On Lumo's Growth and Sustainability01 May 2017
This post reflects on Lumo’s growth almost 6 months after its announcement, shares the project’s goals and communicates what you can do to help Lumo grow into and even more full-featured ClojureScript environment. Read on!
In less than 6 months, Lumo has by far outgrown every expectation I had created. What started as a simple toy project has now become a tool that many of us use daily, either as a Clojure playground or in some more intricate use cases such as Mach, Calvin, Unravel and some more.
Lumo’s demands are also already outgrowing what I had envisioned at first. And while it may not sound like such, this is a very good thing. Going forward, I predict the following are immediate needs that Lumo has.
Creating thorough documentation and develop a website
Lumo needs a website. And some documentation. This has been on my todo list for a long time and I feel like we need to tackle it sooner rather than later. There are costs associated with registering a domain name and hosting a website, along with all the effort of developing the webpage and writing all the documentation.
Have a logo designed
Given Lumo’s current popularity, I believe having a logo designed aligns with the project’s direction and would love to have this done when launching a website.
Sort out CI issues
Lumo has been having some CI issues. While this has been solved short term, I’m fairly confident they will start showing up again as more features are added, and that we will need to host our own continuous integration service at some point in the future.
Lumo build API
Lumo can currently build very simple ClojureScript projects with optimizations. Bringing the Lumo build API and compiler toolchain to feature parity with the regular JVM ClojureScript compiler is a goal that I believe warrants great benefits to ClojureScript’s reach.
There is even more stuff in the pipes. Getting Lumo to work on the Raspberry Pi, for one, is a big short term goal. Supporting more platforms and 32-bit architectures is another that is potentially related to CI issues. Even more features are the development of idiomatic ClojureScript I/O, shell and HTTP wrappers for Node.js’s APIs, getting Lumo on more package managers, and eventually tackling dependency management and resolution.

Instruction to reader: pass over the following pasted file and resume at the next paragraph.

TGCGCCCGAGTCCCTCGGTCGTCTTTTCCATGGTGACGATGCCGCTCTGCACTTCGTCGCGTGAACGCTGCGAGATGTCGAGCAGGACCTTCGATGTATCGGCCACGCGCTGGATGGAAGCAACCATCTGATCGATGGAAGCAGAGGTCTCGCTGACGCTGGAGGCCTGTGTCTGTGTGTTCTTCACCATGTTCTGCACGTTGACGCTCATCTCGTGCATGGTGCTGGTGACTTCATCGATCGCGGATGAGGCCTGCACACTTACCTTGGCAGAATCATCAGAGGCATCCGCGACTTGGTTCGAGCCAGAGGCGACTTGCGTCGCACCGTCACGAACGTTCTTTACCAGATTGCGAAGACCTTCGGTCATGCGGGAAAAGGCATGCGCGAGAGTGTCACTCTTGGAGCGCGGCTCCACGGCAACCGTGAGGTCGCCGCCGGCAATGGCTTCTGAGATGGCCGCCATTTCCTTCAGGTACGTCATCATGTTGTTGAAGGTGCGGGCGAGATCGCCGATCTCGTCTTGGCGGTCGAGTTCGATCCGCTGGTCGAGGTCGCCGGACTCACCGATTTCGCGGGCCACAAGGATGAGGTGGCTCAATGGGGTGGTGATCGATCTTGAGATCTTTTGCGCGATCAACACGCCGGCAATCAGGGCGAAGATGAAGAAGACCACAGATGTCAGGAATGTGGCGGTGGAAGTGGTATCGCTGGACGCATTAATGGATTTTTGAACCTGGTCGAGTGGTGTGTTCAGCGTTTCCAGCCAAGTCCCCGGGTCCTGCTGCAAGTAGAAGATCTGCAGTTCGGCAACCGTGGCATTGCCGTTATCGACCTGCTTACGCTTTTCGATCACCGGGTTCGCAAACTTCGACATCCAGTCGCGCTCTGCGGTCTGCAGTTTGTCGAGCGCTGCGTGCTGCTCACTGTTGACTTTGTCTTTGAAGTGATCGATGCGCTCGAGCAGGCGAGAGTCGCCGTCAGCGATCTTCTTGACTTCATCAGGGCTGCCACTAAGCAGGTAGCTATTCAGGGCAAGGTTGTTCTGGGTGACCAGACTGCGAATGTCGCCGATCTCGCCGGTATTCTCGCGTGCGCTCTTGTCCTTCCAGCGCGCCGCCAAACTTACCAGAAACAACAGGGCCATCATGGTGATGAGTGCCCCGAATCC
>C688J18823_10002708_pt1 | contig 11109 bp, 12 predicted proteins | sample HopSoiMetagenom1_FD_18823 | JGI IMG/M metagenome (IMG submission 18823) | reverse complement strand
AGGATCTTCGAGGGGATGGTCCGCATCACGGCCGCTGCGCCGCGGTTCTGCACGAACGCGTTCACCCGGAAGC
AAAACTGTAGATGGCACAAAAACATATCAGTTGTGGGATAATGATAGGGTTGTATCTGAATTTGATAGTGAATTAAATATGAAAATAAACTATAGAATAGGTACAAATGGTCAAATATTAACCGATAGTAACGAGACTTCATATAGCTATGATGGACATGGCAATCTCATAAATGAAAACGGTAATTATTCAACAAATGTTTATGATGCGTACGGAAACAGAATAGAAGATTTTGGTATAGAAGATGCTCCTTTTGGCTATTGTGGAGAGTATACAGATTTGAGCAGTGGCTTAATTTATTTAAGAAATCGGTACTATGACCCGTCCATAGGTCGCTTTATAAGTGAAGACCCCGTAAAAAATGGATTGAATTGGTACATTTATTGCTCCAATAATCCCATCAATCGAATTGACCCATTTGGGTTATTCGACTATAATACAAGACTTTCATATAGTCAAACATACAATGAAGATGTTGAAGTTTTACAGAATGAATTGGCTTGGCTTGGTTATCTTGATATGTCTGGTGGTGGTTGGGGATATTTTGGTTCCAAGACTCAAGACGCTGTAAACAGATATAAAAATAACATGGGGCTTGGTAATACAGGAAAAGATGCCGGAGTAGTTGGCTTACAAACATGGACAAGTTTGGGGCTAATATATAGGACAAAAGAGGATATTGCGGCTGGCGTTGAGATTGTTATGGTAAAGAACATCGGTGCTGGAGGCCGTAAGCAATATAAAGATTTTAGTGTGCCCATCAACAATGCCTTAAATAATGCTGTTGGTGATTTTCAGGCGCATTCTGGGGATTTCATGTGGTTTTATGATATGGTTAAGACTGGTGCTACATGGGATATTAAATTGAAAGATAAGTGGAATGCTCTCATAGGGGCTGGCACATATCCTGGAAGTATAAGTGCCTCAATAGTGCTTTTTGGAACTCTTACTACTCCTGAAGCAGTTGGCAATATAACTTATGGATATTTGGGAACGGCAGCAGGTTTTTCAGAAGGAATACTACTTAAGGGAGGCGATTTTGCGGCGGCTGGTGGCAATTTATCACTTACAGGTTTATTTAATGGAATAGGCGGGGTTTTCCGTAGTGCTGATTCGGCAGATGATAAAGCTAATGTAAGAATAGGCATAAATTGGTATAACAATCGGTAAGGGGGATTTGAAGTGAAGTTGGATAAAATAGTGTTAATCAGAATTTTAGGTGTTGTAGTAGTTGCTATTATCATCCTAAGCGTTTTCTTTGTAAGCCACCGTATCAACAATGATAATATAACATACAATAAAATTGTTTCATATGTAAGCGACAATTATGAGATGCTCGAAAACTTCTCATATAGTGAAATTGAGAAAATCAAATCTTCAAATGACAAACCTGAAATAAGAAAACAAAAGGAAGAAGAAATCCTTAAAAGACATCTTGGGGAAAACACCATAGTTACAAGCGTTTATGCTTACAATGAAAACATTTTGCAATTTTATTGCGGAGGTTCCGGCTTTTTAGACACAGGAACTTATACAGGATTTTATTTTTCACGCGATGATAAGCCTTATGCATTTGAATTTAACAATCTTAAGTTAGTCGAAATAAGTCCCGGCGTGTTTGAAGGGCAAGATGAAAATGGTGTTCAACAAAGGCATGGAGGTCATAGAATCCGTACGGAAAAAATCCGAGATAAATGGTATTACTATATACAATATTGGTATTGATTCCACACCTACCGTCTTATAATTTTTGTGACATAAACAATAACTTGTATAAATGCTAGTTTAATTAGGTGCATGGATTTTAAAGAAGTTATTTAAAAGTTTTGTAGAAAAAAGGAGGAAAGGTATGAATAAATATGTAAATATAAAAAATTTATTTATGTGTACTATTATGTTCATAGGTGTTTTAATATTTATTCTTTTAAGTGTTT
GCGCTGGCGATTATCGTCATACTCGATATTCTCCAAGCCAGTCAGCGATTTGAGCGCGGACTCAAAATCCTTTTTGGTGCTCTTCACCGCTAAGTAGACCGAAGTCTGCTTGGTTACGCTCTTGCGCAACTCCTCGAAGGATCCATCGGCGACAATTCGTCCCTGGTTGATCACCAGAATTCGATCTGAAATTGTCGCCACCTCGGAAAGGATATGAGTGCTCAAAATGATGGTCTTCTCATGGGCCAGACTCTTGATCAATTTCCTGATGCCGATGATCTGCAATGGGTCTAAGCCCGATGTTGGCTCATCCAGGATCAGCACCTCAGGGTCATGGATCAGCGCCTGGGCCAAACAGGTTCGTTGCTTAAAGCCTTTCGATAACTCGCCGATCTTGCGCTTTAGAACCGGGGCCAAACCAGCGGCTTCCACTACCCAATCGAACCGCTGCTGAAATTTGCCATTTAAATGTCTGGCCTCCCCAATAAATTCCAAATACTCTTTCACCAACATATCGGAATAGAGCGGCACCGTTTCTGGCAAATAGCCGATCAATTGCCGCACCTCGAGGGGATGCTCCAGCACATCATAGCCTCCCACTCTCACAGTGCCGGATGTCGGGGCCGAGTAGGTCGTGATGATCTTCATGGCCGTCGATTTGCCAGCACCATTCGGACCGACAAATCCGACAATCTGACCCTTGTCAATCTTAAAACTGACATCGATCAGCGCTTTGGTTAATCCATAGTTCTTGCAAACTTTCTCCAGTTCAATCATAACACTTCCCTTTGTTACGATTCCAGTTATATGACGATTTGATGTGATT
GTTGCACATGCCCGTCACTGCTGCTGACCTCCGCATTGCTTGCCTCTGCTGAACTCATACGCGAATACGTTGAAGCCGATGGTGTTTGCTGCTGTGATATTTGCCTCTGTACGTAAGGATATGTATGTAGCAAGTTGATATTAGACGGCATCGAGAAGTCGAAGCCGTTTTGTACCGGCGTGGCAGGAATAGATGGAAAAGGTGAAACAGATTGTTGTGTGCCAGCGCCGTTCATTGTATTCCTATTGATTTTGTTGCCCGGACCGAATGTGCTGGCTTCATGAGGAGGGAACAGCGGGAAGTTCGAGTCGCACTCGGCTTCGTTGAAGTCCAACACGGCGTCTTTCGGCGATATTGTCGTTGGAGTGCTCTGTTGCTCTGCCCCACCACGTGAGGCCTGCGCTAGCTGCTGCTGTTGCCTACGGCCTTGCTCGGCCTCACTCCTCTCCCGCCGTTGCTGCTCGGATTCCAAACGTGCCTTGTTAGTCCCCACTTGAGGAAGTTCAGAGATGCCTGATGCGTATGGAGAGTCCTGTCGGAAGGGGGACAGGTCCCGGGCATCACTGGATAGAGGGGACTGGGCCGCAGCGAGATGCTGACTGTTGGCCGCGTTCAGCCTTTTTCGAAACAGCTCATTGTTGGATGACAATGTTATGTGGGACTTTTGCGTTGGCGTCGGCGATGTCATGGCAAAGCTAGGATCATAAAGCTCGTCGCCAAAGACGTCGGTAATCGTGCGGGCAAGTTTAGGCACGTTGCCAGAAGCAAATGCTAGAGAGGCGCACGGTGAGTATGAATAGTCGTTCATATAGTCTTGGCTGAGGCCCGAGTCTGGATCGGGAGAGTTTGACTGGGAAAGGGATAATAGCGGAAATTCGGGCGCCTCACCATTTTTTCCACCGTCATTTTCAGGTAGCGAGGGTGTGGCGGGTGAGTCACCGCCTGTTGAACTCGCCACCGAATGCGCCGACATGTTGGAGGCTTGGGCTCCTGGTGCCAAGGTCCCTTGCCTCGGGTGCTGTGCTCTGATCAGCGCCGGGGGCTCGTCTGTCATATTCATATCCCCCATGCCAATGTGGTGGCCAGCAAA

Today I’m launching an initiative to ensure the steady growth and long term viability of Lumo. I’ve opened an OpenCollective page for Lumo where you can pledge your support for the project. You can choose to become a backer or a sponsor. Contributions can be one time, monthly or yearly, and in the amount you choose (as little as $1!). Companies can become sponsors too.
Note that contributions are not meant to be for myself only. Any contributor that devotes a substantial amount of time to working on a Lumo feature can choose to submit an expense to the project’s funding.
Why Open Collective?
Open Collective’ core value is transparency in contributions. This means that you will always be able to see what the contributions your pledge are being used for. Open Collective also lets project maintainers automatically issue invoices, so if you need one (typically as a sponsor company) the process is very straightforward for both parts. You can also cancel your sponsorship any time you’d like.
What do sponsors get?
Now, as a potential sponsor to Lumo, you must be asking what is it that you get for contributing to Lumo’s Open Collective initiative. As a sponsor, you get several benefits:
- as a sponsor, your company’s logo displayed in the project’s README for every visitor to see
- I will also take your input into consideration and you’ll have a say in helping steer Lumo’s goals
- you will impact the speed at which new features are developed into Lumo’s codebase.
This initiative represents a lot to Lumo’s viability going forward. I urge you to consider backing or sponsoring Lumo to ensure its growth. Even if you don’t back the project, I would be extremely grateful if you could share this post and / or the Lumo Open Collective page.
Thanks for reading!